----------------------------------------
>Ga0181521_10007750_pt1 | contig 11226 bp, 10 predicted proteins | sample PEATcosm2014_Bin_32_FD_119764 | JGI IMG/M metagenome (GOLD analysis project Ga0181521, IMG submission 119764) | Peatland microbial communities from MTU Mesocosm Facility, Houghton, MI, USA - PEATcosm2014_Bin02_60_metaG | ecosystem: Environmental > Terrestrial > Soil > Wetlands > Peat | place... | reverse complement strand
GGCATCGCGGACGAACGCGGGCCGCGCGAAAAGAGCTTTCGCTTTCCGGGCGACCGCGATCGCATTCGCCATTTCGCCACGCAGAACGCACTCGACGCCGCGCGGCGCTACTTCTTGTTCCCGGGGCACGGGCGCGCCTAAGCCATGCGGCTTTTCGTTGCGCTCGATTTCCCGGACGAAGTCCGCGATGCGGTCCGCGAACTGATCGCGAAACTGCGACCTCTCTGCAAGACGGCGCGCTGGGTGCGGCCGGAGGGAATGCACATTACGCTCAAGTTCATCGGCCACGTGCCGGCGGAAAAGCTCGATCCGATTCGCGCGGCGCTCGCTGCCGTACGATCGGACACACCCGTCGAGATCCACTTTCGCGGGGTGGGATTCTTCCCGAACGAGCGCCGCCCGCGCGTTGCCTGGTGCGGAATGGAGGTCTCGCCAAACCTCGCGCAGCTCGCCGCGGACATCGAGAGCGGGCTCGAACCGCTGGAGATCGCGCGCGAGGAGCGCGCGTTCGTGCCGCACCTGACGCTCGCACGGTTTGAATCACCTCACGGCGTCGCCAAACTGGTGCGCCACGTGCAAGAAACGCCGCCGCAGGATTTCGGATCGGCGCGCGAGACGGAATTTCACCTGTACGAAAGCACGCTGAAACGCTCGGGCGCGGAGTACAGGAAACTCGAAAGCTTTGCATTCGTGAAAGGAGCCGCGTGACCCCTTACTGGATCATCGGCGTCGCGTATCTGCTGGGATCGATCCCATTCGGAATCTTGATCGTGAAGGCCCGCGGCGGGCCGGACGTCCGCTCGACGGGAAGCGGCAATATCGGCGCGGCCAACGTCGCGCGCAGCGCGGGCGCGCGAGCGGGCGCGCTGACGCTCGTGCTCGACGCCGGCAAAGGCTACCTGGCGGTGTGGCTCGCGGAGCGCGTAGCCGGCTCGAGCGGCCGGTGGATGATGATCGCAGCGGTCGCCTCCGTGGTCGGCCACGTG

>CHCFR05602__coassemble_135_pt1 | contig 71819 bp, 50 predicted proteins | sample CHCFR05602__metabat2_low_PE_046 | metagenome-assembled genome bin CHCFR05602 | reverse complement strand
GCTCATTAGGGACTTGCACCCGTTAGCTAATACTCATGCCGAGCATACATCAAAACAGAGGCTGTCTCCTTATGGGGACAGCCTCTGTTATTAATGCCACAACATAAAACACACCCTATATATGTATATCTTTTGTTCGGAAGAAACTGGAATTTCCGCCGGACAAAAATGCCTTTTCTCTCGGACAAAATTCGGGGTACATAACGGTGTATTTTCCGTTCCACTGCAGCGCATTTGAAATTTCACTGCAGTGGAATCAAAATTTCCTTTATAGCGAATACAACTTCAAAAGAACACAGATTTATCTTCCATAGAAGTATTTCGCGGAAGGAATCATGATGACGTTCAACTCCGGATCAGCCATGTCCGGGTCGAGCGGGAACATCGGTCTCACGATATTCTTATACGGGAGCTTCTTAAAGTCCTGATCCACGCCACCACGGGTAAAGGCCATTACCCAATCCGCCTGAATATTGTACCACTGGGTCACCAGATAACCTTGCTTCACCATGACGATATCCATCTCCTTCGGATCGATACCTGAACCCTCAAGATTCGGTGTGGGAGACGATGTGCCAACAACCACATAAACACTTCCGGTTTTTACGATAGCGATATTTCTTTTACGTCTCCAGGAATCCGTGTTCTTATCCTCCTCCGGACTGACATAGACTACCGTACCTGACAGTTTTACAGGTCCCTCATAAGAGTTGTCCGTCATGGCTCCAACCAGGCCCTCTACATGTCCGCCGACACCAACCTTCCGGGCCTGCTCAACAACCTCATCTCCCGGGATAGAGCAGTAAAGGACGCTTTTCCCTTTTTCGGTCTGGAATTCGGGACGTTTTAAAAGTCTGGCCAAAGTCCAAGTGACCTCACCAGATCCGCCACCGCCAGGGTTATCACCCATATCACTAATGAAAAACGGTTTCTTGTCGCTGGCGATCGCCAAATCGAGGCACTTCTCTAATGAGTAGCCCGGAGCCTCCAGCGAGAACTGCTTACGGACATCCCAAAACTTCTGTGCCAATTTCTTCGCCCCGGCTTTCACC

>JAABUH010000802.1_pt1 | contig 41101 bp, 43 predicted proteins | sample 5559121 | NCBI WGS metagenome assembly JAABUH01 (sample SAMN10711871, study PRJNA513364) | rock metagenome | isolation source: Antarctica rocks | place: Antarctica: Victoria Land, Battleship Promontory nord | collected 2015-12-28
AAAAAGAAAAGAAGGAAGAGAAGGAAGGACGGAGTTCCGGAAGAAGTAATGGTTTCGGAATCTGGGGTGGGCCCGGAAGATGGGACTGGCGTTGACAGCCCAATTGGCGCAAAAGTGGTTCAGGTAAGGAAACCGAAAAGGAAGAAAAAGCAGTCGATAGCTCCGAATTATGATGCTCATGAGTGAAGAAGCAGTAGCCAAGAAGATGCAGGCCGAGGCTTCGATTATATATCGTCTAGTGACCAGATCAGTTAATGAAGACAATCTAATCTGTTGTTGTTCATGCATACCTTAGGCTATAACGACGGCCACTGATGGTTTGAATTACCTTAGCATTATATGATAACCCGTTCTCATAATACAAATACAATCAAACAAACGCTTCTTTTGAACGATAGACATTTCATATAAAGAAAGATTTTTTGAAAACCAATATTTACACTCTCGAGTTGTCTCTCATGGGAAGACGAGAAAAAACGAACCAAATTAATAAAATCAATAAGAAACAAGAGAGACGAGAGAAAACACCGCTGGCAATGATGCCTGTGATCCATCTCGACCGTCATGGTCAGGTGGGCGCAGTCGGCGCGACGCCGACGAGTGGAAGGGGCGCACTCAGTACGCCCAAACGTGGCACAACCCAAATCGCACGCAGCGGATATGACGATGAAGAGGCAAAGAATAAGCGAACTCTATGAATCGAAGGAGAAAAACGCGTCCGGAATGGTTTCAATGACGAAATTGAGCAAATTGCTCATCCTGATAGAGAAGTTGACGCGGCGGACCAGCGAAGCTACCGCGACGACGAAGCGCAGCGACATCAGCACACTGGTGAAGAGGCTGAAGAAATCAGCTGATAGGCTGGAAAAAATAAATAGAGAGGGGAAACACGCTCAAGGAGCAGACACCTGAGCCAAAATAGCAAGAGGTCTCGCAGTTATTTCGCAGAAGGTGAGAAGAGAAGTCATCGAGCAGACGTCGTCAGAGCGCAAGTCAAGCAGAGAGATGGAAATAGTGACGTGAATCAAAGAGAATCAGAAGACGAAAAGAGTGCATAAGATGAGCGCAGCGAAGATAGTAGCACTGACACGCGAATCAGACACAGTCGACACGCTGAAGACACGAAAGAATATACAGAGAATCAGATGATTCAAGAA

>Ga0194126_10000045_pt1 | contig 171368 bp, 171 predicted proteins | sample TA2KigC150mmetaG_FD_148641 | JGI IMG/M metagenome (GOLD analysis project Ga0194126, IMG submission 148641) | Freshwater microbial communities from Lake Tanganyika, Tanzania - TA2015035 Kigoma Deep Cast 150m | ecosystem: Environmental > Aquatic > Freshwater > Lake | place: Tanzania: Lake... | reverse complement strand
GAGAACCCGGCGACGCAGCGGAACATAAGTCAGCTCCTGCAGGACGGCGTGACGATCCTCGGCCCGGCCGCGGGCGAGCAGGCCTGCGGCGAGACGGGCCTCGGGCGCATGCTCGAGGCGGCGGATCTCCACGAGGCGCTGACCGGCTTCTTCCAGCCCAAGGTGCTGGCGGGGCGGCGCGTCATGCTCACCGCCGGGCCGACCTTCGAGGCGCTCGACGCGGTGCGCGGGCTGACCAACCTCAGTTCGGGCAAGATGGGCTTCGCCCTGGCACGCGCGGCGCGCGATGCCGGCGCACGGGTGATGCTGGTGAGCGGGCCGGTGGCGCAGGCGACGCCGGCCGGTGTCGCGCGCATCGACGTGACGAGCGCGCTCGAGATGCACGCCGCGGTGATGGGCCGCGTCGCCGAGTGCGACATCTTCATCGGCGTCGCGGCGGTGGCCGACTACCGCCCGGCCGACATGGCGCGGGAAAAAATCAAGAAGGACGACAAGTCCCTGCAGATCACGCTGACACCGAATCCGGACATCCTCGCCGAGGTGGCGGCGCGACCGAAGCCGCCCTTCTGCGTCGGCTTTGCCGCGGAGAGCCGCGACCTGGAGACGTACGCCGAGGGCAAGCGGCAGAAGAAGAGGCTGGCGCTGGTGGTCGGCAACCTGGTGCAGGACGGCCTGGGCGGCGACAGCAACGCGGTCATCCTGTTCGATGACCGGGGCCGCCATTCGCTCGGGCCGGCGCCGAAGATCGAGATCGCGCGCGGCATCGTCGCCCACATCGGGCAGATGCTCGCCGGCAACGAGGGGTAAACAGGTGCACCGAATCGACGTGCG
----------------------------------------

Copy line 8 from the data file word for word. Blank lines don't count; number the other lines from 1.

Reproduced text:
GAGAACCCGGCGACGCAGCGGAACATAAGTCAGCTCCTGCAGGACGGCGTGACGATCCTCGGCCCGGCCGCGGGCGAGCAGGCCTGCGGCGAGACGGGCCTCGGGCGCATGCTCGAGGCGGCGGATCTCCACGAGGCGCTGACCGGCTTCTTCCAGCCCAAGGTGCTGGCGGGGCGGCGCGTCATGCTCACCGCCGGGCCGACCTTCGAGGCGCTCGACGCGGTGCGCGGGCTGACCAACCTCAGTTCGGGCAAGATGGGCTTCGCCCTGGCACGCGCGGCGCGCGATGCCGGCGCACGGGTGATGCTGGTGAGCGGGCCGGTGGCGCAGGCGACGCCGGCCGGTGTCGCGCGCATCGACGTGACGAGCGCGCTCGAGATGCACGCCGCGGTGATGGGCCGCGTCGCCGAGTGCGACATCTTCATCGGCGTCGCGGCGGTGGCCGACTACCGCCCGGCCGACATGGCGCGGGAAAAAATCAAGAAGGACGACAAGTCCCTGCAGATCACGCTGACACCGAATCCGGACATCCTCGCCGAGGTGGCGGCGCGACCGAAGCCGCCCTTCTGCGTCGGCTTTGCCGCGGAGAGCCGCGACCTGGAGACGTACGCCGAGGGCAAGCGGCAGAAGAAGAGGCTGGCGCTGGTGGTCGGCAACCTGGTGCAGGACGGCCTGGGCGGCGACAGCAACGCGGTCATCCTGTTCGATGACCGGGGCCGCCATTCGCTCGGGCCGGCGCCGAAGATCGAGATCGCGCGCGGCATCGTCGCCCACATCGGGCAGATGCTCGCCGGCAACGAGGGGTAAACAGGTGCACCGAATCGACGTGCG